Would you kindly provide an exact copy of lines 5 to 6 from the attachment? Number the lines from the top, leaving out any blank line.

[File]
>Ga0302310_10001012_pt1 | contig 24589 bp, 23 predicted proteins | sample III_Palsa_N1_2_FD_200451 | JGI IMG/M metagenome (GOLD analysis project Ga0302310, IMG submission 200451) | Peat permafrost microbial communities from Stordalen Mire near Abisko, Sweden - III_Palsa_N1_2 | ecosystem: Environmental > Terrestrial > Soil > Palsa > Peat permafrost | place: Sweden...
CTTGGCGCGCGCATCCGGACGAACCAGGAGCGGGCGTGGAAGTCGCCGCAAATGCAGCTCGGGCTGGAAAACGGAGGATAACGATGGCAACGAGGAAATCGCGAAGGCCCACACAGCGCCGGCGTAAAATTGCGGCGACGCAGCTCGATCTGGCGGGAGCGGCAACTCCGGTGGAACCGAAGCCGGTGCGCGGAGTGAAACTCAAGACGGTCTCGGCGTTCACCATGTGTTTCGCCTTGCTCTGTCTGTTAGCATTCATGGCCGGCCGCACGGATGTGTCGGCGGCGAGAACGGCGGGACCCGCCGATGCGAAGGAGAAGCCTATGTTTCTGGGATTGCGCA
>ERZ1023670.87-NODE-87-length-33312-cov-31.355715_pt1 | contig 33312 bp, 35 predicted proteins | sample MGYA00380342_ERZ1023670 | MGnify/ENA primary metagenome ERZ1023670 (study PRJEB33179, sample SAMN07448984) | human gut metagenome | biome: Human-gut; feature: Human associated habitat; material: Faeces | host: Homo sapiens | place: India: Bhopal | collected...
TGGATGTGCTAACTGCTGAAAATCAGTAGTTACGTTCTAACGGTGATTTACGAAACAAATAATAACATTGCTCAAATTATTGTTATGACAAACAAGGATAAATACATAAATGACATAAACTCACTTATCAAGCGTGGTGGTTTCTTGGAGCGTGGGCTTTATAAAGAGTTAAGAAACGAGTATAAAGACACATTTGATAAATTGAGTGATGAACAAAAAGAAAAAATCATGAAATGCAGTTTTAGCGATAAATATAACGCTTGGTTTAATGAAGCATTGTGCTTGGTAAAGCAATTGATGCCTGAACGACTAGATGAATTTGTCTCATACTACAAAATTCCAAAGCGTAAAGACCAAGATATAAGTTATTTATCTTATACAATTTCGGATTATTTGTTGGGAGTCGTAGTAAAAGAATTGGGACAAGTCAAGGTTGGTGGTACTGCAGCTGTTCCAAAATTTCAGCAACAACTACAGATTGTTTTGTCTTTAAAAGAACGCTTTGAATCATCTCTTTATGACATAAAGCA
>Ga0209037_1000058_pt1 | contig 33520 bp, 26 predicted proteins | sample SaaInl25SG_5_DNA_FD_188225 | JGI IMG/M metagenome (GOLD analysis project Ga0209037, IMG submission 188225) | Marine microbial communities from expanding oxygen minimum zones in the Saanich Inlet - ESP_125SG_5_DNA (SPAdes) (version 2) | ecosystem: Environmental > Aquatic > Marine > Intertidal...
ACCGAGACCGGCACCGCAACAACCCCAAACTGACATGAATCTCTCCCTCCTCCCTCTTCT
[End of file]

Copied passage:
>Ga0209037_1000058_pt1 | contig 33520 bp, 26 predicted proteins | sample SaaInl25SG_5_DNA_FD_188225 | JGI IMG/M metagenome (GOLD analysis project Ga0209037, IMG submission 188225) | Marine microbial communities from expanding oxygen minimum zones in the Saanich Inlet - ESP_125SG_5_DNA (SPAdes) (version 2) | ecosystem: Environmental > Aquatic > Marine > Intertidal...
ACCGAGACCGGCACCGCAACAACCCCAAACTGACATGAATCTCTCCCTCCTCCCTCTTCT